Want to increase your internal clockspeed to match the market? Want more innovation? Follow these three steps:
1. Work with executives to define clear corporate strategies that innovators and product teams can link to. Make tradeoffs – a firm cannot be a product leader, operationally excellent and have exceptional customer intimacy. Focus on being really good at one, or possibly two. Chose to be a leader in some areas, and a fast follower in others.
2. Revise internal processes and build new skills to accelerate your internal clockspeeds. Seek to cut product development times in half – don’t question the logic, just ask “what would it take for us to cut development time in half?” Then ask the same question about idea development.
3. Examine every gate, every decision making exercise, every approval. Do they add value? Or do they simply block innovation? Consider your workflows – can you do more in parallel? Can you borrow ideas from Agile methodologies? What can you discard that slows your processes while not sacrificing quality?
You simply cannot afford to work at the pace you are working at today, and occasional innovation won’t save your bacon. With increased innovation comes speed, and increased speed will enable innovation. It’s a rare corporate twofer!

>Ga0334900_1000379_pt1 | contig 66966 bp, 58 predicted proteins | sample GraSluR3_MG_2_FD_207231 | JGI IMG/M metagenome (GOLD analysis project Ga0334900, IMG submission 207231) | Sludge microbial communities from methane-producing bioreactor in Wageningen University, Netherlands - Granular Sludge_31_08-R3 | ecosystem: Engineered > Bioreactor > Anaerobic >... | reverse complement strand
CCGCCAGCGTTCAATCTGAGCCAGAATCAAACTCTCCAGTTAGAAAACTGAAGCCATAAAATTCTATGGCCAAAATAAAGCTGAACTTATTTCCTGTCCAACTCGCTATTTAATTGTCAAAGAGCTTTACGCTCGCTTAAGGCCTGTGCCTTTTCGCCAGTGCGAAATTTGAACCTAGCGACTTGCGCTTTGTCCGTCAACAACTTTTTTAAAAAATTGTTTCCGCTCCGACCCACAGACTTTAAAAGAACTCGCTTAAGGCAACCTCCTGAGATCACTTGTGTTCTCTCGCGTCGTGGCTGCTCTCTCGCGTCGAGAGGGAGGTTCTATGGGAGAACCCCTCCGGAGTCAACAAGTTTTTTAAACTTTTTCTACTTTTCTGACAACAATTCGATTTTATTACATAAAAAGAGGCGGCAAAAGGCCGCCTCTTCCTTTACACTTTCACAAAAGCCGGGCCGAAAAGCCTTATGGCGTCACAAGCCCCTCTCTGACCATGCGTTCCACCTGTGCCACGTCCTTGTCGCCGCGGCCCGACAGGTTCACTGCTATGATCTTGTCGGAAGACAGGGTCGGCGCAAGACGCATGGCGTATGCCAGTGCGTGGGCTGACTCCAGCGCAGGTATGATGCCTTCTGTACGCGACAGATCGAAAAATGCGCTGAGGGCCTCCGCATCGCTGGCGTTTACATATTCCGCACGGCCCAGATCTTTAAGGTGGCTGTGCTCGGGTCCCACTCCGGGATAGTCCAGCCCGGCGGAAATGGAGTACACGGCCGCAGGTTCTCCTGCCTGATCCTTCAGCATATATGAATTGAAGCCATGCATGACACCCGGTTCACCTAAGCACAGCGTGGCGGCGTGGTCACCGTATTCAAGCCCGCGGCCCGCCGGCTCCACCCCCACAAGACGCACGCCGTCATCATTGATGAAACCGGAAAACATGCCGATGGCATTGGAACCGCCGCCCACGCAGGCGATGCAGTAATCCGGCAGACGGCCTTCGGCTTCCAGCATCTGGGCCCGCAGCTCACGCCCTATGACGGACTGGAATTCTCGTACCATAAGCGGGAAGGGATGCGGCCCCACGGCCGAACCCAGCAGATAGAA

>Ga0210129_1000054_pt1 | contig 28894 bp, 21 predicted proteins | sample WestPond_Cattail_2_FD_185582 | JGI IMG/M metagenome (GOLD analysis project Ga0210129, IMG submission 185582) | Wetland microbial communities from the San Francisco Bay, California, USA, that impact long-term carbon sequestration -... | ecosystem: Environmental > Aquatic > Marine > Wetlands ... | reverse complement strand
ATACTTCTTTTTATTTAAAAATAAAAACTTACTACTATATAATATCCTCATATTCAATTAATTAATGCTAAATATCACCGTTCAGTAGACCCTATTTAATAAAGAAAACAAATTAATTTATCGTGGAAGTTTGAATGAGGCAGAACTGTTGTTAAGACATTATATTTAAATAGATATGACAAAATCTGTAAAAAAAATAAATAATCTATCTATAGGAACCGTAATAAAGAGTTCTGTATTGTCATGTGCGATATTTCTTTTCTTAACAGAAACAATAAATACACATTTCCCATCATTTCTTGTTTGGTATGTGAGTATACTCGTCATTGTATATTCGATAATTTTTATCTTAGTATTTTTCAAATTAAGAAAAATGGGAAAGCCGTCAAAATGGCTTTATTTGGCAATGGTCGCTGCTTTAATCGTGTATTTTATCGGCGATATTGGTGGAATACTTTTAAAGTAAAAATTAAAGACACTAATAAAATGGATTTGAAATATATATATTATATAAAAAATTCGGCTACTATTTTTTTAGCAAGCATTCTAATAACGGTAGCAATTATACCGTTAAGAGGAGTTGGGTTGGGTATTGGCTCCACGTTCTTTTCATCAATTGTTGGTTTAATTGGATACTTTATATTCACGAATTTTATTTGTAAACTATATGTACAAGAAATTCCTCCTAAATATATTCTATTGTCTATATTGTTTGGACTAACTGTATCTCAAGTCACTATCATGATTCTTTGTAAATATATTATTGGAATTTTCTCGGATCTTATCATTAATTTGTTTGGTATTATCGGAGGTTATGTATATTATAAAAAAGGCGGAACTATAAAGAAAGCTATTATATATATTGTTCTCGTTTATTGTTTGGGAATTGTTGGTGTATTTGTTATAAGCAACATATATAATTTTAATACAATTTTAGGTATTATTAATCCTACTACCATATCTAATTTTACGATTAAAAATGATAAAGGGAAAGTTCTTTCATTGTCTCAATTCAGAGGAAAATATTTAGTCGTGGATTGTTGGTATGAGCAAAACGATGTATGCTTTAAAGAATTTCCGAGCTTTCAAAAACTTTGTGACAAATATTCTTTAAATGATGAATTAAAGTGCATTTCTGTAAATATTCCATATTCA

image credit: inc.com
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Jeffrey Phillips is a senior leader at OVO Innovation. OVO works with large distributed organizations to build innovation teams, processes and capabilities. Jeffrey is the author of “Make us more Innovative”, and innovateonpurpose.blogspot.com.
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Excellent post–I am particularly struck by the 2nd obstacle/solution (fixed processes v. change for acceleration and flexibility). I still see teams mandating standardization and force-fitting massive changes–just in the name of then locking them in (making them just as fixed-in-concrete and unresponsive as the processes they are seeking to replace)!
In order to put more flexible and responsive processes in place, we must grow leaders who can break from the old “defend the silo” and “variability is the enemy” mindsets. Even the most advanced continuous improvement organizations are discovering that leaping forward in a “systematic” way to an end that is, by any measure, as fixed and inflexible as the past will not get them to where they need to go. The bean counters and incrementalists (read, “lip-service to change” and “insecure leaders”) have fallen in LOVE with the short-term, unscalable savings from standardization across the enterprise. It will never get them onto a new performance curve that helps them meet the future and gain competitive advantage.
Oh…and thinking that we’ll build advantage by “changing faster” when those changes are merely meager extractions of variability from “tweaked” processes is akin to a color-by-number attempt to paint like Picasso!